Author(s): Mezuk B, Kendler KS
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Abstract BACKGROUND: Older adults have the lowest prevalence and incidence of major depressive disorder, although it has been hypothesized that this finding is due in part to differences in expression of psychopathology in later life. The aim of this study was to examine variation in depressive symptomatology in the general population across the lifespan. METHOD: Data came from three sites of the Epidemiologic Catchment Area (ECA) Project (n=10 529). Depressive symptoms during the past 6 months were assessed using the Diagnostic Interview Schedule (DIS). Latent class analysis (LCA) was used to identify homogeneous groups of depressive symptomatology based on 16 individual symptoms, and to examine variation in the prevalence and composition of depression classes across age groups. RESULTS: The DIS symptoms fit a four-class model composed of non-depressed (83.2\%), mild depression (11.6\%), severe depression (1.9\%), and despondent (3.2\%) groups. Relative to the non-depressed class, older age was inversely associated with being in the mild or severe depression class. The profile of the latent classes was similar across age groups with the exception of the despondent class, which was not well differentiated among the youngest adults and was not inversely associated with age. CONCLUSIONS: The symptom profiles of depression are similar across age with the exception of the despondent class, which is more differentiated from severe depression among older adults. The findings demonstrate the benefit of examining individual symptoms rather than broad symptom groups for understanding the natural history of depression over the lifespan.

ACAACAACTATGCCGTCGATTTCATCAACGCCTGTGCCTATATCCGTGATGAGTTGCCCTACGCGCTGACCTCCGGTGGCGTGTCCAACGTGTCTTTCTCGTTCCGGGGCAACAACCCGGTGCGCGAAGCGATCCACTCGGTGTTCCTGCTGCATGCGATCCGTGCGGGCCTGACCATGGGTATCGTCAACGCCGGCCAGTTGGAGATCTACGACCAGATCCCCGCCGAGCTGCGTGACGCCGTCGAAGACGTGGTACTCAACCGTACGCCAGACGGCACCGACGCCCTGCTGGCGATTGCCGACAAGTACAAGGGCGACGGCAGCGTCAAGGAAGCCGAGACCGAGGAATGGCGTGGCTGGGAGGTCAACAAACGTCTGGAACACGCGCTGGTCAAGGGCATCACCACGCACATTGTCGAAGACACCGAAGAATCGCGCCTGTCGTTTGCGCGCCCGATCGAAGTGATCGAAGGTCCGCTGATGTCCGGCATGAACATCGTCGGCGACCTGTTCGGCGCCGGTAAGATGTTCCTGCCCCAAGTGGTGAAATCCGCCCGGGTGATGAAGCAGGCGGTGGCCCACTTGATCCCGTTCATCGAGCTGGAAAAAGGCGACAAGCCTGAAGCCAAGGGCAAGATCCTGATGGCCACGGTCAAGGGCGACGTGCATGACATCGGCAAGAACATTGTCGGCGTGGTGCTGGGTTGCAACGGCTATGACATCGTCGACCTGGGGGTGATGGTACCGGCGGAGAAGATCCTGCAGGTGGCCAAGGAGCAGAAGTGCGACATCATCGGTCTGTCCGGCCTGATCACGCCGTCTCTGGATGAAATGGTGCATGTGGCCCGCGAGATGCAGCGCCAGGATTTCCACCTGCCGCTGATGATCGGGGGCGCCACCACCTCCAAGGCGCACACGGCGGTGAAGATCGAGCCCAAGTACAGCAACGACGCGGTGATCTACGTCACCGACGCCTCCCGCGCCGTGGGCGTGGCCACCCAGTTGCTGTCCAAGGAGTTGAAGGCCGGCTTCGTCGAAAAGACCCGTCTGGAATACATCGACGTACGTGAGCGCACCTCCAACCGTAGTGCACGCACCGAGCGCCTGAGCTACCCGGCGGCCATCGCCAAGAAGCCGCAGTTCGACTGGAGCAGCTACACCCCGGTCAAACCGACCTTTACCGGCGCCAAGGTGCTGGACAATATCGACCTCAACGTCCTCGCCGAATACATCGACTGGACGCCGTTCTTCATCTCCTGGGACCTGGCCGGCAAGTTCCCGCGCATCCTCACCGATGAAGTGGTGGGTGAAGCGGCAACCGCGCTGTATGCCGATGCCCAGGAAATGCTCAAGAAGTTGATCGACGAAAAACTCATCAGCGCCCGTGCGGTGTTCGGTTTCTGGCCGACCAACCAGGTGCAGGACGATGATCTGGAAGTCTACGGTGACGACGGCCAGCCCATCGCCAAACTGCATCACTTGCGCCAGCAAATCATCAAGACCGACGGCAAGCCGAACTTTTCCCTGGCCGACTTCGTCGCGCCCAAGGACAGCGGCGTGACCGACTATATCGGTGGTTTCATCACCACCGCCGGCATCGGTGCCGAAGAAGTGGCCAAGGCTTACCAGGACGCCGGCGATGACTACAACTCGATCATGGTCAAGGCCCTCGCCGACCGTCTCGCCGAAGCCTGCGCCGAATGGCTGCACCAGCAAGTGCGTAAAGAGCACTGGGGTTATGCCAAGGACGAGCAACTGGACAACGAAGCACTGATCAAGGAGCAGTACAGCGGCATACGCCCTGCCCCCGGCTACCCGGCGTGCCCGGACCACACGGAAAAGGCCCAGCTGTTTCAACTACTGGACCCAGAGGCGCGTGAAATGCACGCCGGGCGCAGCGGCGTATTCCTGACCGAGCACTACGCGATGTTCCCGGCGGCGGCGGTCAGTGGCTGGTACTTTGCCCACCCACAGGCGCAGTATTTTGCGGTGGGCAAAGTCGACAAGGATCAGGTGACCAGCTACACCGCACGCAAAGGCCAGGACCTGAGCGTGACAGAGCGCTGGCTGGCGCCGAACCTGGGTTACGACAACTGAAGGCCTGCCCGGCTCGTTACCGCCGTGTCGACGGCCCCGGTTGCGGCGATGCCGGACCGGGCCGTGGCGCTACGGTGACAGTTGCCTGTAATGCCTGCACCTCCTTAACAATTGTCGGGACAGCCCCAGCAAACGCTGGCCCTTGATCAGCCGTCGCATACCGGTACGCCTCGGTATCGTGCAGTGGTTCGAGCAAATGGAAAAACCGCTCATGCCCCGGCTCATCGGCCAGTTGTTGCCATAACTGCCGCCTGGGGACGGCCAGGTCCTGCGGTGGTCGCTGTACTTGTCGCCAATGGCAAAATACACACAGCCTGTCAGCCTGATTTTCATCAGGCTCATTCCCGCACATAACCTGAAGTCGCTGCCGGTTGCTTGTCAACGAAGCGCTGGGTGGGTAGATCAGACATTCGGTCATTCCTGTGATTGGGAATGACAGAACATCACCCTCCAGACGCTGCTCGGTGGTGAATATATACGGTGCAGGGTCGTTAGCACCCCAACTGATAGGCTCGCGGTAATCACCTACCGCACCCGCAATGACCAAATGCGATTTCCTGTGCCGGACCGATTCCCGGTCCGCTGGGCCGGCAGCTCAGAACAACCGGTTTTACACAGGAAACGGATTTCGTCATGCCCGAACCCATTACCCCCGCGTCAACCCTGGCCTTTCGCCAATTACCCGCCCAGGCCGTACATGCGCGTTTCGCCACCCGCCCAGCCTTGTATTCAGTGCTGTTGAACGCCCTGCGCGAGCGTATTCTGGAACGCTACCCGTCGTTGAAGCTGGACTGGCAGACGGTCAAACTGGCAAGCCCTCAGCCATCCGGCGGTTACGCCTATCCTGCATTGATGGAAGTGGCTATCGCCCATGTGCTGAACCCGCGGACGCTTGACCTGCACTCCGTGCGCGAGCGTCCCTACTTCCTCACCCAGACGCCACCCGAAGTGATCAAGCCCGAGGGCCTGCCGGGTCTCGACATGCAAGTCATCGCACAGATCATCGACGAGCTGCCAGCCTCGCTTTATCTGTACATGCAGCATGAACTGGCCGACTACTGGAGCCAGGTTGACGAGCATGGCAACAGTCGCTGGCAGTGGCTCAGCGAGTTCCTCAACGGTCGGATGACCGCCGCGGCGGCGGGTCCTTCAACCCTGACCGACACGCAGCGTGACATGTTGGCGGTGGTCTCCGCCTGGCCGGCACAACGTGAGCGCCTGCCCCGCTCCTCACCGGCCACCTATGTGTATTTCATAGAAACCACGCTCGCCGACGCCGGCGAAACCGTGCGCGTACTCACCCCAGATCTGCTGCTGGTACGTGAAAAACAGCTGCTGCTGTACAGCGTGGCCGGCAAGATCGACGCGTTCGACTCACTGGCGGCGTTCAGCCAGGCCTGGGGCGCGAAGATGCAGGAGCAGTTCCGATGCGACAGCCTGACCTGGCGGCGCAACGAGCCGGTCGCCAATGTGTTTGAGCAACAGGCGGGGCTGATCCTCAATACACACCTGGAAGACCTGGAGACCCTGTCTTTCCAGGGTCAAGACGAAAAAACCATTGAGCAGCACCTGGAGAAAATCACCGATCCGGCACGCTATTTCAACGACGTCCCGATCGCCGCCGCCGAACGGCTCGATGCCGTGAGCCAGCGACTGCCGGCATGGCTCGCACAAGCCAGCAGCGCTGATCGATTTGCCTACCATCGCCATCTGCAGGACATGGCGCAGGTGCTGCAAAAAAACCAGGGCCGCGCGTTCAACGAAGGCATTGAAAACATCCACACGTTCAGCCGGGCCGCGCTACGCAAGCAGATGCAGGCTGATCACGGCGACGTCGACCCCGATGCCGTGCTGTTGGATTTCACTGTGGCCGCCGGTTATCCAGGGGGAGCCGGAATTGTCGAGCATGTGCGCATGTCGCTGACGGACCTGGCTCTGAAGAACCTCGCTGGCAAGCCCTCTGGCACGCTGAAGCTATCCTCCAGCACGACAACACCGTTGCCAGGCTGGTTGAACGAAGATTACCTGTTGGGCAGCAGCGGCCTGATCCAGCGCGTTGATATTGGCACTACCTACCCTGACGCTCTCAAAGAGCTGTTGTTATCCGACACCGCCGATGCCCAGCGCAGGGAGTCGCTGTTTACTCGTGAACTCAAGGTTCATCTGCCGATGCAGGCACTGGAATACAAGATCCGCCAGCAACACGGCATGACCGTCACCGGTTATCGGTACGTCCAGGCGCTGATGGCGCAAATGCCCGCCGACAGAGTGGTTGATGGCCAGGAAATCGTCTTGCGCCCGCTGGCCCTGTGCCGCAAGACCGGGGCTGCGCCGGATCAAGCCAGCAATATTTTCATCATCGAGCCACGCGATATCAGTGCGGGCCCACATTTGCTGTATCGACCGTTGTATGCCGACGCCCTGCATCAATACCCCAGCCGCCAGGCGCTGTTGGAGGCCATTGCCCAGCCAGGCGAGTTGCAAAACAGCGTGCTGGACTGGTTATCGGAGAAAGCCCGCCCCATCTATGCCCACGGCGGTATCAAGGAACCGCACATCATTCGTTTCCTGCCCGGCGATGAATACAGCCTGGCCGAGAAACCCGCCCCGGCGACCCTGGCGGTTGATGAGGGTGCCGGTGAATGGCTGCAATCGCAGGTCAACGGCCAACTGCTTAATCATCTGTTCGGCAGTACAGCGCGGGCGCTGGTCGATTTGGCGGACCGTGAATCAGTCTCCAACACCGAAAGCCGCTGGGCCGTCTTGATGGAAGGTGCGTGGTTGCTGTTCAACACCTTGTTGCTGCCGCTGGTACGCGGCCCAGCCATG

This article was published in Psychol Med
and referenced in Journal of Depression and Anxiety